A BAYESIAN ARTICULATION OF HUME’S VIEWS IS OFFERED BASED ON A FORM OF THE BAYES-LAPLACE THEOREM THAT IS SUPERFICIALLY LIKE A FORMULA OF CONDORCET’S. INFINITESIMAL PROBABILITIES ARE EMPLOYED FOR MIRACLES AGAINST WHICH THERE ARE ’PROOFS’ THAT ARE NOT OPPOSED BY ’PROOFS’. OBJECTIONS MADE BY RICHARD PRICE ARE DEALT WITH, AND RECENT EXPERIMENTS CONDUCTED BY AMOS TVERSKY AND DANIEL KAHNEMAN ARE CONSIDERED IN WHICH PERSONS TEND TO DISCOUNT PRIOR IMPROBABILITIES WHEN ASSESSING REPORTS OF WITNESSES.
Two partition-theorems are proved for a particular causal decision theory. One is restricted to a certain kind of partition of circumstances, and analyzes the utility of an option in terms of its utilities in conjunction with circumstances in this partition. The other analyzes an option's utility in terms of its utilities conditional on circumstances and is quite unrestricted. While the first form seems more useful for applications, the second form may be of theoretical importance in foundational exercises. Comparisons are made (...) with theorems of Richard Jeffrey, Brad Armendt, and Peter Fishburn. (shrink)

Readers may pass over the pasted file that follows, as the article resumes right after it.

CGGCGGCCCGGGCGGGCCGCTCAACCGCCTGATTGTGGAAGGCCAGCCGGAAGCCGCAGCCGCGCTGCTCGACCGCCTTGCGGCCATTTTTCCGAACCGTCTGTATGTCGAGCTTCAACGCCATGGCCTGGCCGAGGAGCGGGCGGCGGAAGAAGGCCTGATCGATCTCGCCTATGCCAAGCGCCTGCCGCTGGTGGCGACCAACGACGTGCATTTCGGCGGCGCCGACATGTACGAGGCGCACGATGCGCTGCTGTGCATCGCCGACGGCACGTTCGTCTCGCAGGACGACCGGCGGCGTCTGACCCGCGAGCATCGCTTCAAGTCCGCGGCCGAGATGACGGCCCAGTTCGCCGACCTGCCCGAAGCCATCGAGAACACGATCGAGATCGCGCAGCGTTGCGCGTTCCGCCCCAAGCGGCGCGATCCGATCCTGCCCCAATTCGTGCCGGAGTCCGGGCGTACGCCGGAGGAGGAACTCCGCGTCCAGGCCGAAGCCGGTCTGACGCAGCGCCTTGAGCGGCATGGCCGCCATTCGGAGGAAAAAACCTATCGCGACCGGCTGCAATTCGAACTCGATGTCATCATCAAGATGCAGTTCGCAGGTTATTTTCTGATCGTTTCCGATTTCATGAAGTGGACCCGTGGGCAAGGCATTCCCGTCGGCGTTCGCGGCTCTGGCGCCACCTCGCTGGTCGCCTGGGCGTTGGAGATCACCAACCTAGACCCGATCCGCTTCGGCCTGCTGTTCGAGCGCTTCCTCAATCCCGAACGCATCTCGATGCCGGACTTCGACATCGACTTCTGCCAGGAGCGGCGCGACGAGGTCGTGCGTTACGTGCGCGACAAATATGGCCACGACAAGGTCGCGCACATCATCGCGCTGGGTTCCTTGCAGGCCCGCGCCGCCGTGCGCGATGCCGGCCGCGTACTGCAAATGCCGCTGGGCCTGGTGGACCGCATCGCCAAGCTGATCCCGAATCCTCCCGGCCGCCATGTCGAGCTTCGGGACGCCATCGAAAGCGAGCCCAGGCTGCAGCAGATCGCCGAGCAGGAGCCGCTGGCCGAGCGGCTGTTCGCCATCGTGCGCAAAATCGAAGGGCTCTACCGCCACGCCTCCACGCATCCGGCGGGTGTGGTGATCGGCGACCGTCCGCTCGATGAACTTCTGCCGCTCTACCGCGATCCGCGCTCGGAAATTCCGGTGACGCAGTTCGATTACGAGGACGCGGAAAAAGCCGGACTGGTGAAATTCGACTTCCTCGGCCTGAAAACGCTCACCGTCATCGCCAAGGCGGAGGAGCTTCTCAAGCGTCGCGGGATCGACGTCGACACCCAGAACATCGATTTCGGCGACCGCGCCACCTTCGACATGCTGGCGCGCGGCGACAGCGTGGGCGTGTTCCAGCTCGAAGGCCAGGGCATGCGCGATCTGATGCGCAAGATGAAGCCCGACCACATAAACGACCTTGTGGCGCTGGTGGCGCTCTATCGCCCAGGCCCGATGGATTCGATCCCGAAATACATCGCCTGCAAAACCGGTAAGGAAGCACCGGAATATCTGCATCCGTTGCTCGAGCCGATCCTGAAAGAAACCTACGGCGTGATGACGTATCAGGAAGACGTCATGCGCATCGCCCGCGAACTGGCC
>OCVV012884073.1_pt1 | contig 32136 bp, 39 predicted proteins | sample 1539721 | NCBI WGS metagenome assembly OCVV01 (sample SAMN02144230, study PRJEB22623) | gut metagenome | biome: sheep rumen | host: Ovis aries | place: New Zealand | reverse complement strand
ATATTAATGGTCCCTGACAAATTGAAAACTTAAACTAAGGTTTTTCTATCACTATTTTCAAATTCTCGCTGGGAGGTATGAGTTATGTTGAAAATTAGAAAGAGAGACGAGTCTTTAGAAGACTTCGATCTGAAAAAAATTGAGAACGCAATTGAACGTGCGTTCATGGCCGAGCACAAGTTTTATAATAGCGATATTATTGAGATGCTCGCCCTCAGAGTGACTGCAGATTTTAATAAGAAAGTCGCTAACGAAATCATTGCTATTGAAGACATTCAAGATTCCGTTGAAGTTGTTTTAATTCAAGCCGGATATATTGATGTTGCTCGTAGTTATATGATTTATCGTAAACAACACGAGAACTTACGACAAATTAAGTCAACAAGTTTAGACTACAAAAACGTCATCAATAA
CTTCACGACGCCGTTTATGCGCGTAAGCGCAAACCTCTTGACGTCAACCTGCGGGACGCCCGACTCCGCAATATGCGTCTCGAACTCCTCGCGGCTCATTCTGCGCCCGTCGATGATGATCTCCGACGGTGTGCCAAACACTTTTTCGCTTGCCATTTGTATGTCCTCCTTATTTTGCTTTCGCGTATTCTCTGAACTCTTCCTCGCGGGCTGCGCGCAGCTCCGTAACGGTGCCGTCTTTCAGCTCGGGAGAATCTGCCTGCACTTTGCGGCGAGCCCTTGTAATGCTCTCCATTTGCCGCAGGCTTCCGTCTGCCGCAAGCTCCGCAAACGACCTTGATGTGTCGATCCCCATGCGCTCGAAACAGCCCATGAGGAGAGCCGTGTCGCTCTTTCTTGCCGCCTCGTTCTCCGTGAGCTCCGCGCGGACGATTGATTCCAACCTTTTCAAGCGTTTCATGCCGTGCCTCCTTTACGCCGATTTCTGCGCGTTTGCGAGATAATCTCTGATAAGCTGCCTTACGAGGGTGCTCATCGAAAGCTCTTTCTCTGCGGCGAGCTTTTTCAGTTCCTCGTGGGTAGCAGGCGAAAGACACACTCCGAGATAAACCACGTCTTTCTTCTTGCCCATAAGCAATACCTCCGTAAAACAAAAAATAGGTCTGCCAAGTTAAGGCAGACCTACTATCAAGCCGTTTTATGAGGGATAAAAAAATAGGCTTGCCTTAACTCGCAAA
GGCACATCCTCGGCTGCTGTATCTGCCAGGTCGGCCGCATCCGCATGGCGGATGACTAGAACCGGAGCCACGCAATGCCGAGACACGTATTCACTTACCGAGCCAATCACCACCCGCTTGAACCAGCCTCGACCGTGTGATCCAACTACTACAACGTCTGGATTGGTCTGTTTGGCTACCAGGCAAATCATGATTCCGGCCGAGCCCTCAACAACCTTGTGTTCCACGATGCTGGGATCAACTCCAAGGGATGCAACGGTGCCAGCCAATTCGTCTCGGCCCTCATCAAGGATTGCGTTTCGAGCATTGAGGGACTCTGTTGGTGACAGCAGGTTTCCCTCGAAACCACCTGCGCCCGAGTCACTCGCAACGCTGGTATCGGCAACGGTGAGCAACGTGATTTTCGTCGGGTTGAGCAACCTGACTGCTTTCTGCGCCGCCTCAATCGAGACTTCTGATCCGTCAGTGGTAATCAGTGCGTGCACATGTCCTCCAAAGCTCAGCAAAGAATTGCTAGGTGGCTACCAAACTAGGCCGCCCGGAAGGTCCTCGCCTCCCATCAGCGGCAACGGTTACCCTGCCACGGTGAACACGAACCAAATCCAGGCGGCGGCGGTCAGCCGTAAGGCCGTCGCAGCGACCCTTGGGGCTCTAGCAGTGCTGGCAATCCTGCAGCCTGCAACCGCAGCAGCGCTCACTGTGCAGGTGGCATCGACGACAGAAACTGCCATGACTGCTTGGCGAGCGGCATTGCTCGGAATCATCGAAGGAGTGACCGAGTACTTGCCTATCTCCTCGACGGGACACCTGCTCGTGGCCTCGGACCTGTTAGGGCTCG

There are narrowest bounds for P(h) when P(e) = y and P(h/e) = x, which bounds collapse to x as y goes to 1. A theorem for these bounds -- bounds for probable modus ponens -- entails a principle for updating on possibly uncertain evidence subject to these bounds that is a generalization of the principle for updating by conditioning on certain evidence. This way of updating on possibly uncertain evidence is appropriate when updating by ’probability kinematics’ or ’Jeffrey-conditioning’ is, (...) and apparently in countless other cases as well. A more complicated theorem due to Karl Wagner -- bounds for probable modus tollens -- registers narrowest bounds for P(not h) when P(not e) = y and P(e/h) = x. This theorem serves another principle for updating on possibly uncertain evidence that might be termed ’contraditioning’, though it is for a way of updating that seems in practice to be frequently not appropriate. It is definitely not a way of putting down a theory -- for example, a random-chanc. (shrink)